Research is far from conclusive, but the tendency in the 1970s to differentiate between incest offenders and "paedophiles" has been repeatedly refuted by recent studies. For instance, Abel et al's study in 1988 indicated that 49 per cent of incestuous fathers were simultaneously abusing outside the home, while studies of arousal patterns have suggested little difference between men who have been convicted of sexual offences inside or outside the family. Similarly, the separation of young offenders into a distinct group overlooks indications that the vast majority of abusers begin to sexually offend in adolescence.
The incest offender image suggests that sexual offenders who admit to offending within the family are not a risk outside it. The implicit distinction remains between the "lapsed" family man whose experiences can somehow be more readily accepted than the untreatable "deviant".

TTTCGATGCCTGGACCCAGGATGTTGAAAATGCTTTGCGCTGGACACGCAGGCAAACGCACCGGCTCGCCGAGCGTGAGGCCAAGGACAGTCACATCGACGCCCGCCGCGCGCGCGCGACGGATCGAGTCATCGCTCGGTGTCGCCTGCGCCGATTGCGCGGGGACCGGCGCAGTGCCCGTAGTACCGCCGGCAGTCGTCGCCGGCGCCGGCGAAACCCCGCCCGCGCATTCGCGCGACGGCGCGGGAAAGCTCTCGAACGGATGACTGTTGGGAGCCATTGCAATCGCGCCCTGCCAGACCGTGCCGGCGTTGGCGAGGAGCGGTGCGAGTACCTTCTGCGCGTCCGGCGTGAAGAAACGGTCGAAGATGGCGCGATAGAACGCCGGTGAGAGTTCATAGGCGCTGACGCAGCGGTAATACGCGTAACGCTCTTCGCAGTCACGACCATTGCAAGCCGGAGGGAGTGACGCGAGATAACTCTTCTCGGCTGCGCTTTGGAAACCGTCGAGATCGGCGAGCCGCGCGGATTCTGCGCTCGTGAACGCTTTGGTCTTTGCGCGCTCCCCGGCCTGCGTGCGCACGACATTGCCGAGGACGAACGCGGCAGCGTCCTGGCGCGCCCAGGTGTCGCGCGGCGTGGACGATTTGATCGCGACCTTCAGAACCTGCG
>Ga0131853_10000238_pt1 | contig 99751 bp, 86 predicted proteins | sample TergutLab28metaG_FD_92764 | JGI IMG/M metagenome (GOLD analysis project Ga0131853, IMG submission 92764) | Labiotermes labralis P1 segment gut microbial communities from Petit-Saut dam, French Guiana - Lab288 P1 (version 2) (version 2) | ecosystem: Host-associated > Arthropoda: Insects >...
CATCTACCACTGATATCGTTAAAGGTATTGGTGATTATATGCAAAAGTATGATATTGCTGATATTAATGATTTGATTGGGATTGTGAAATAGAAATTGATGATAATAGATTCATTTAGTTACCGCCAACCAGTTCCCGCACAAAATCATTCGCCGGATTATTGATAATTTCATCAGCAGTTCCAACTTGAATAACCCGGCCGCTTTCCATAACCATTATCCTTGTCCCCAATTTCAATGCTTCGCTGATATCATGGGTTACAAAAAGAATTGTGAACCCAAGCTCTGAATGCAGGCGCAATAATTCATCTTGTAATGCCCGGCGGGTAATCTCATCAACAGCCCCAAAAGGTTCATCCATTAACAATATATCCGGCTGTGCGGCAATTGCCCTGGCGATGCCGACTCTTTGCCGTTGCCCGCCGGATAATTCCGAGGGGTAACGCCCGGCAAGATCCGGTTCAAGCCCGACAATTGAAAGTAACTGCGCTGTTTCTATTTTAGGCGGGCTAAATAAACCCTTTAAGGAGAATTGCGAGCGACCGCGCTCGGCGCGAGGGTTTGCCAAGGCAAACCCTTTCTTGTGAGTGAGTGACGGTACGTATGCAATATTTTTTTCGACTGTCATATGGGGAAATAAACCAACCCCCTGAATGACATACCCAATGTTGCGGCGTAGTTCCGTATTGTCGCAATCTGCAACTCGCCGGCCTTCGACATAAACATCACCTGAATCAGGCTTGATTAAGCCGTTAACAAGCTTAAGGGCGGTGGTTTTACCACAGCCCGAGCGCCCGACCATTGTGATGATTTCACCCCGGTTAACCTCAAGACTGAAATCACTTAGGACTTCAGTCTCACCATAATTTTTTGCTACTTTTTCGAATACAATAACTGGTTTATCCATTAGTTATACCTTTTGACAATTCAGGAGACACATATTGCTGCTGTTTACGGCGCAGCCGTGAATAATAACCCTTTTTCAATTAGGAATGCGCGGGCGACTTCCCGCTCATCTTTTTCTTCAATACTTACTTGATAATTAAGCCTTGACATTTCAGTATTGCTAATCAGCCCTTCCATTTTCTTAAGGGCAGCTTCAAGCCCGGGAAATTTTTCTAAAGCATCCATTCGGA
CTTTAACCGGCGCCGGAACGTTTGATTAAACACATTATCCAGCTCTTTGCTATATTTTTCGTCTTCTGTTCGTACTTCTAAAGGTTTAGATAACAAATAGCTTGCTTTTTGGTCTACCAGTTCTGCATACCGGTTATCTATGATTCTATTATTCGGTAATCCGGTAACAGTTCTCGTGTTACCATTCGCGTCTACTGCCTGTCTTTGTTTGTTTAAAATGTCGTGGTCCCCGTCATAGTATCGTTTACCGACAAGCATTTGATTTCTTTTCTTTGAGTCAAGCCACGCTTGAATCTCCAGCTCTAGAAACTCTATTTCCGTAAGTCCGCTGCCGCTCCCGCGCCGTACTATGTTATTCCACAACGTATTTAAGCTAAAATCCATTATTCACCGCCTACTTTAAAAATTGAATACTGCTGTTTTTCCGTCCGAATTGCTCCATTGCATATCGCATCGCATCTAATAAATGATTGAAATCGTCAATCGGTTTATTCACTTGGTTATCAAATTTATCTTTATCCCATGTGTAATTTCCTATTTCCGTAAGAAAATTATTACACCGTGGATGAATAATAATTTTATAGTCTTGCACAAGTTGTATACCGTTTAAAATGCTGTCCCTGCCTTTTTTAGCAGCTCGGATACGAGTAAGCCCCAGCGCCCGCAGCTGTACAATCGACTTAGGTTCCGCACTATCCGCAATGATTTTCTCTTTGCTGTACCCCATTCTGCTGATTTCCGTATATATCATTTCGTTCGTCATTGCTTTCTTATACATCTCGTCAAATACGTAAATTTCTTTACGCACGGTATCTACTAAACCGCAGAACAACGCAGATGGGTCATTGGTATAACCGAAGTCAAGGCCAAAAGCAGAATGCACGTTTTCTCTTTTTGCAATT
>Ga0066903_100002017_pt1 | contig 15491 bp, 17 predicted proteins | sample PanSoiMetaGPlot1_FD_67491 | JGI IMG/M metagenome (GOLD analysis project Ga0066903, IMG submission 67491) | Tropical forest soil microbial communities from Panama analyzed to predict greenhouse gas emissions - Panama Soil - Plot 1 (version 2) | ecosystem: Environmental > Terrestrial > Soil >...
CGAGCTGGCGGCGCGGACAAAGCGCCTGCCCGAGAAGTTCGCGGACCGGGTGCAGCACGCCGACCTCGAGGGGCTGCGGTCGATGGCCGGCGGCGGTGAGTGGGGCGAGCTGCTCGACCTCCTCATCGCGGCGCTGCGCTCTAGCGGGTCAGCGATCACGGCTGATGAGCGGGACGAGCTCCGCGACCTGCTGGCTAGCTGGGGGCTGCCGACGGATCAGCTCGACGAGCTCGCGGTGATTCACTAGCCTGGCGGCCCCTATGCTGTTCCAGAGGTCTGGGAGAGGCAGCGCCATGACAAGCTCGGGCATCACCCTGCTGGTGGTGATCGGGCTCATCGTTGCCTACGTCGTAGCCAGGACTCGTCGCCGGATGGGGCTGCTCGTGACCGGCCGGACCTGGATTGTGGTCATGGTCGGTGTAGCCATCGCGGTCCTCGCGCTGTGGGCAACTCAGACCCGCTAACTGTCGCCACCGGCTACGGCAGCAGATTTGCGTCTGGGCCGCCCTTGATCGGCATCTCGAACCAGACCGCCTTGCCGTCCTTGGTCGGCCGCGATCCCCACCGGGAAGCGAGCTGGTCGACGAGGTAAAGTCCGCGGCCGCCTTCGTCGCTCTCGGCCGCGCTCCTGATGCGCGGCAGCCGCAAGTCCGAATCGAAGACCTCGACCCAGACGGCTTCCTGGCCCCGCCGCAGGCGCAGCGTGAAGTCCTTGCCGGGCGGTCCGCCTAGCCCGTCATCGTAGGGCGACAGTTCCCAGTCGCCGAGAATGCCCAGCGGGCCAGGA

It is understandable that workers are drawn to classification when engaged in stressful work provoking strong emotions. But if this work is to prioritise the protection of victims we must be alert to the sophisticated manner that perpetrators target children, and ensure that distinctions remain fluid rather than absolute.
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